What is Phlebotomy?
Phlebotomy is the science of drawing blood for one of two purposes: testing or transfusion. Doctors and laboratory scientists can study and test blood drawn from a patient for medical illnesses and overall health conditions. The drawn blood may also be used in lifesaving blood transfusions, where blood from one person is transferred to the circulatory system of another in cases of massive blood loss or other similar situations. A phlebotomist is a trained medical professional who performs phlebotomy procedures.
Phlebotomist salaries are contingent upon several different variables. Work experience and the level of educational attainment are obvious factors that affect the phlebotomist salary. Other less-glaringly noticeable components affect salary as well, including industry of practice and geographic location.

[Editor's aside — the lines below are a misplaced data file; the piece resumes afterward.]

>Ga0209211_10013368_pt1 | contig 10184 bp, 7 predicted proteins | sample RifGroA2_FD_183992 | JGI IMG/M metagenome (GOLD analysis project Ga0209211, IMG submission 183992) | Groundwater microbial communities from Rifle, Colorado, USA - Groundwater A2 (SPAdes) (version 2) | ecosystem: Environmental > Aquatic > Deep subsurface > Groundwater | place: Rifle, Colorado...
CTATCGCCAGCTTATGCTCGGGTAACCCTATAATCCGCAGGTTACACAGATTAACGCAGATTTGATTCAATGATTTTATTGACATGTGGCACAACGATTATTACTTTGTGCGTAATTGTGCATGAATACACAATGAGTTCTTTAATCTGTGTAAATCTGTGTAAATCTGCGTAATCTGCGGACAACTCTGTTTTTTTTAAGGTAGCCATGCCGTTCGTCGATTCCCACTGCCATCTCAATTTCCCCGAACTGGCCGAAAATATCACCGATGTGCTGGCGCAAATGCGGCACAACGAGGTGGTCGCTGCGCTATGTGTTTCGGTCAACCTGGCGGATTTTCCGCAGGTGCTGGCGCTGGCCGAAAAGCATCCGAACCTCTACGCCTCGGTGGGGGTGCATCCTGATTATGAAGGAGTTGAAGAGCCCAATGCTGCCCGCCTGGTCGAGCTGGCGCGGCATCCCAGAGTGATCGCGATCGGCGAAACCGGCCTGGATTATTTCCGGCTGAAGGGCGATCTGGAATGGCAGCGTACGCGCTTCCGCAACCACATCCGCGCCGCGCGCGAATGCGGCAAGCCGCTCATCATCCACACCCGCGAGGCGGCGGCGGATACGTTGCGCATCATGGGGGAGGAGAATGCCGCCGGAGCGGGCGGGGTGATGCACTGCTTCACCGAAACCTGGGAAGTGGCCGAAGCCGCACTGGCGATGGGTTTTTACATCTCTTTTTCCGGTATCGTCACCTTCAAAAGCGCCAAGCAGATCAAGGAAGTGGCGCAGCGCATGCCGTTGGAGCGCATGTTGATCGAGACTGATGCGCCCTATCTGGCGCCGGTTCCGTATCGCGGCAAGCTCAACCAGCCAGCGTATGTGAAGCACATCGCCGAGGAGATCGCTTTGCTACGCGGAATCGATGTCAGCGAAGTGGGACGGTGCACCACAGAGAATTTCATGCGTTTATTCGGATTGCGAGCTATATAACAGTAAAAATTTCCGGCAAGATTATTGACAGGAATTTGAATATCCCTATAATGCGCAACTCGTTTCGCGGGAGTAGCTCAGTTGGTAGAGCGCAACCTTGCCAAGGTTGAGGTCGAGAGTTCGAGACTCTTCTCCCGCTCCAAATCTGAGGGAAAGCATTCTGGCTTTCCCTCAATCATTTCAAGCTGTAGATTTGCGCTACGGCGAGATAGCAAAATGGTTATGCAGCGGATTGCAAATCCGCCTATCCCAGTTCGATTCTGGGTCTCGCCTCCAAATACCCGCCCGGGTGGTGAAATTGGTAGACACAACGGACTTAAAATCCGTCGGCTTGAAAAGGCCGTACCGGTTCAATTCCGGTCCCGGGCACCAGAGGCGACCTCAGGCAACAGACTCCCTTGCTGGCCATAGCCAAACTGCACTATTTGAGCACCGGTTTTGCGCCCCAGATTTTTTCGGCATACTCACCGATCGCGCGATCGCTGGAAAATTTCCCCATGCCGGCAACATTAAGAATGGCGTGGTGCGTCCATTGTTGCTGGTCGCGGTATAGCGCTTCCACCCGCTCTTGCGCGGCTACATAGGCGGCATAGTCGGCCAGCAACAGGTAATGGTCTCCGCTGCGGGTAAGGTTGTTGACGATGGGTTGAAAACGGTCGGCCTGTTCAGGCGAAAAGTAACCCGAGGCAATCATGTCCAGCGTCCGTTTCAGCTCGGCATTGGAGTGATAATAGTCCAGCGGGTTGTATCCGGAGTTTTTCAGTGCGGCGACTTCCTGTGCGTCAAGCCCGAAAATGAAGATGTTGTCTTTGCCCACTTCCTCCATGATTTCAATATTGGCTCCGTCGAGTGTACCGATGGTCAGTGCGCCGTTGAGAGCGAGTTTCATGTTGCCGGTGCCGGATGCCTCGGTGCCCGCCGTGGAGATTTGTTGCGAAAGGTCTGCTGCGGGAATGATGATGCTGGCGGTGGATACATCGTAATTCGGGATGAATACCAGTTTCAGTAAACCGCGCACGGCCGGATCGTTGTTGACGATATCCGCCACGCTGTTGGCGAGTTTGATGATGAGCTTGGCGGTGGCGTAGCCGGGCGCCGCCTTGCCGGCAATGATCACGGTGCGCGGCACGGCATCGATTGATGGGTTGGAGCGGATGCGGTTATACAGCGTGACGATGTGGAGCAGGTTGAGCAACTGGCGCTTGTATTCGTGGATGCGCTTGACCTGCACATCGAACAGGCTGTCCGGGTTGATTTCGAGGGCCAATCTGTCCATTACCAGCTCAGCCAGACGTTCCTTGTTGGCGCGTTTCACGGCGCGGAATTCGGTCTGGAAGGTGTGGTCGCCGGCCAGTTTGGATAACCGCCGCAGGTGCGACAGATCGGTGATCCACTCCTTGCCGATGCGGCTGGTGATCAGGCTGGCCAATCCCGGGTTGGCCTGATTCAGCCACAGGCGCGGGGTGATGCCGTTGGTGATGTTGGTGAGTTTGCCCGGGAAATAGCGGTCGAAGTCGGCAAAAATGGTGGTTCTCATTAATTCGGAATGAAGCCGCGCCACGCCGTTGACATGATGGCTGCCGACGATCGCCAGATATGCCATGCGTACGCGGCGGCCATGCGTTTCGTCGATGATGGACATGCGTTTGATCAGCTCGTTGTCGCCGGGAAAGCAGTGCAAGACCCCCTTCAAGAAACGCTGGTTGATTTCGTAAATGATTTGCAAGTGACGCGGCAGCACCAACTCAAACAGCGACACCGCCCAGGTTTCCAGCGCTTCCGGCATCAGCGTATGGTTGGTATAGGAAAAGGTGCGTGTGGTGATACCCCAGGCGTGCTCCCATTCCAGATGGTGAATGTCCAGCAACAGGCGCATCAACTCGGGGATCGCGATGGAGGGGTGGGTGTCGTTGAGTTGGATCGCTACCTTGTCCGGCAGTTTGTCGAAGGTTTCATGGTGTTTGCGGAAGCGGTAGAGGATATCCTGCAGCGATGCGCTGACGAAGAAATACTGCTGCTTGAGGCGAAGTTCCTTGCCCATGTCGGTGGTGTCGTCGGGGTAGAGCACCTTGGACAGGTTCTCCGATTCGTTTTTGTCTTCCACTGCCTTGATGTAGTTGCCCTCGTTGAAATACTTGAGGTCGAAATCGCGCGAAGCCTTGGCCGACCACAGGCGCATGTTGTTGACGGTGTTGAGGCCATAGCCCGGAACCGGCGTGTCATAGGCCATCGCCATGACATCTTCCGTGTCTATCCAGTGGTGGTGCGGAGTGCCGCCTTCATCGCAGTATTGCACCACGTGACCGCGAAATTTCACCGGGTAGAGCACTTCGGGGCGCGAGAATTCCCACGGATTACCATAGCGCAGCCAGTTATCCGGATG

The Bureau of Labor Statistics (BLS) classifies phlebotomists under the category of clinical laboratory technicians – medical professionals who perform simple laboratory tests and procedures. According to BLS data, the mean annual phlebotomist salary in May 2008 was $37,150, which works out to $17.86 per hour.
Choosing the right phlebotomist school and training program is a daunting task. This guide will help you identify and determine the best course of action for your potential phlebotomy career.
What are the Training Requirements?
First and foremost, in order to even consider a career in phlebotomy, you must make sure you possess a high school diploma or its GED equivalent. Technicians usually require three months or more of specialized training, either on-the-job training or through an official, formal program.